The blow bends are easier on lower key harps, so I suggest practicing them at first with an A or a G harp. After you can play them on the low keys, then move to higher key harps like C and D. I show smooth dip bends in this exercise. You almost must be able to play each bend cleanly, without sliding down to the bent note.

Exercise for Blow Bends
7> 8> 9> 10
10>’ 10 9> 8>
7> 8> 9> 10
10>’ 10 9> 8>
Exercise for Hole 10 Whole Step Bend

How Bends Work

In a normal bend on a diatonic harmonica, both reeds can participate in making the sound.  Consider a draw bend (blow bends work the same only the reeds are the other way around).  At first, the draw reed is doing most of the speaking.  As the bend gets lower the blow reed starts taking over, and at the bottom of the bend the blow reed is producing almost all of the sound.

Bending lowers the pitch of the natural note of the highest reed in the hole.  However, since both reeds participate in producing the bent note, the natural note of the lower pitch reed in the hole actually raises while the higher pitch reed lowers in pitch.  For example, for a draw bend the pitch of the draw reed gets lower while the pitch of the blow reed gets higher.

The note in a hole can be bent down to about a semitone higher than the lower pitched reed in the cell.

This is the best I’ve been able to determine on the physics of how bends work on a diatonic harp.

  1. The blow/draw air flow contains a broad spectrum of air compression wave frequencies.
  2. Each reed has a range of vibration frequencies to which it will respond.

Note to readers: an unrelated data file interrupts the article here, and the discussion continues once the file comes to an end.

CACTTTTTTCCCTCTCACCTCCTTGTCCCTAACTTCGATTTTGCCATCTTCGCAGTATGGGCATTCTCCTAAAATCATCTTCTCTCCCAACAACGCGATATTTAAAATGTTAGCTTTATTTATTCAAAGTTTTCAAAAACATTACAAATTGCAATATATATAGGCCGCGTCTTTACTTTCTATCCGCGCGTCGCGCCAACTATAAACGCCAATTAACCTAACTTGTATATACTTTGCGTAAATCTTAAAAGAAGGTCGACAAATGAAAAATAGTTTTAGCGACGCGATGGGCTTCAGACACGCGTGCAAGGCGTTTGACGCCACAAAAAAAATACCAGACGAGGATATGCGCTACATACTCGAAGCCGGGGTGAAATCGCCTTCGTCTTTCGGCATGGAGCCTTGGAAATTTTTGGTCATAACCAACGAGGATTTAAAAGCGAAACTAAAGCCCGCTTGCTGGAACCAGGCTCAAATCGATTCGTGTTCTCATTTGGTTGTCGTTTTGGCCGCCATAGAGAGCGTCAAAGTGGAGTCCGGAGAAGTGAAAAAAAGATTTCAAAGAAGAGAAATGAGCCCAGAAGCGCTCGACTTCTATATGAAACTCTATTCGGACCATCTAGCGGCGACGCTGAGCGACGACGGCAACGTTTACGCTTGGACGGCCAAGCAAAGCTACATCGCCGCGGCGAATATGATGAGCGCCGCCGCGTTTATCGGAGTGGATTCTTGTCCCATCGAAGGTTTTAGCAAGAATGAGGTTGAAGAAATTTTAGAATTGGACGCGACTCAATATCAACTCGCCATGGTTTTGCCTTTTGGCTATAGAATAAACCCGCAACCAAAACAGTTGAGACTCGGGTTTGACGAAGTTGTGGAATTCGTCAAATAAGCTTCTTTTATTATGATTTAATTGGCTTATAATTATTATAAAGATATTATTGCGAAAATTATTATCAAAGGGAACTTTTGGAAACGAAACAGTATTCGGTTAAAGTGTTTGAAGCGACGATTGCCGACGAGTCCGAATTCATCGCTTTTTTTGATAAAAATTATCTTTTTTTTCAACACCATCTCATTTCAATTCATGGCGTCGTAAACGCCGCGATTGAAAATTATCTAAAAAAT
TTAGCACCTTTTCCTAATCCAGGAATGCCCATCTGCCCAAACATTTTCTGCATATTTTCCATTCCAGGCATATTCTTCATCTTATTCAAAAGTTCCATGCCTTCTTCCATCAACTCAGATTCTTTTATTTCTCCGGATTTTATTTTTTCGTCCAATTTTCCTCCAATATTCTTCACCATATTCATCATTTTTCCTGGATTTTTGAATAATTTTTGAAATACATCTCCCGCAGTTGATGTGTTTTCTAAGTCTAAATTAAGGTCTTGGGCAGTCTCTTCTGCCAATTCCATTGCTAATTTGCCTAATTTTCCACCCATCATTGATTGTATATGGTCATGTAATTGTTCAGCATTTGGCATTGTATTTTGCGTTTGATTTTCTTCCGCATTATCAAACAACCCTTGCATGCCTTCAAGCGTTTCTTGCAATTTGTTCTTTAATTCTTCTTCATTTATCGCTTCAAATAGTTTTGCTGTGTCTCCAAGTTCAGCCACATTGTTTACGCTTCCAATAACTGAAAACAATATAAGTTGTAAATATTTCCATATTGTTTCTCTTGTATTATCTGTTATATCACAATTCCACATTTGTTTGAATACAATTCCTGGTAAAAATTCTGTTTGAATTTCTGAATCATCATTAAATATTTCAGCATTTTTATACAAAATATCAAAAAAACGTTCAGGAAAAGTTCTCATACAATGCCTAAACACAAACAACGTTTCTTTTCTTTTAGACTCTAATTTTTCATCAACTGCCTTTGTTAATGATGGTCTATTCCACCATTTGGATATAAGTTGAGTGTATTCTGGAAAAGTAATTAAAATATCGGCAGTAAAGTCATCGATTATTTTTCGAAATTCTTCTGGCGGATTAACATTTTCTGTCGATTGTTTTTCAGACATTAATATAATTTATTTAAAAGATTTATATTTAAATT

3. Resonance adds energy to a frequency because of reinforcing wave forms.
  4. The range of frequencies to which a reed will respond overlaps for both reeds in a cell.
  5. By adjusting the resonant frequency of the “playing tract” (tongue, mouth, throat, and other airways) we alter the frequency that has the most energy.
  6. This frequency with the most energy will dominate the random broad spectrum of frequencies produced by the blow/draw air flow.
  7. The reed will respond to the driving compression wave frequency with the highest energy.
  8. Both reeds in a 2-reed cell will respond to the same driving frequency because that driving frequency falls in the range of frequencies to with each reed will respond, that is, where the response frequencies overlap for the two reeds.
  9. So the note that sounds depends on the resonant frequency of the airway tract, subject to the mechanical response characteristics of the reed pair.

Thus, bends are induced by changing resonance characteristics in the vocal tract, and the reed vibration rate is coupled to the playing tract.

If one uses only mouth adjustments to the resonance chamber, the range of resonant frequencies is smaller than if adjustments to other parts of the airway are included.  When the other airways in the vocal tract, e.g. the throat and below, are tuned to the same resonant frequency as the mouth, this will accentuate the frequency energy advantage, and the bending range and tone of the note will improve.  This is why it is best to play “from the diaphragm”, using as much of the vocal tract as possible.

One of the few scientific papers on the physics of harmonicas is at:

Also, see the section on “Harp Physics” in the chapter on “How a Diatonic Harp Works” for some interesting experimental results.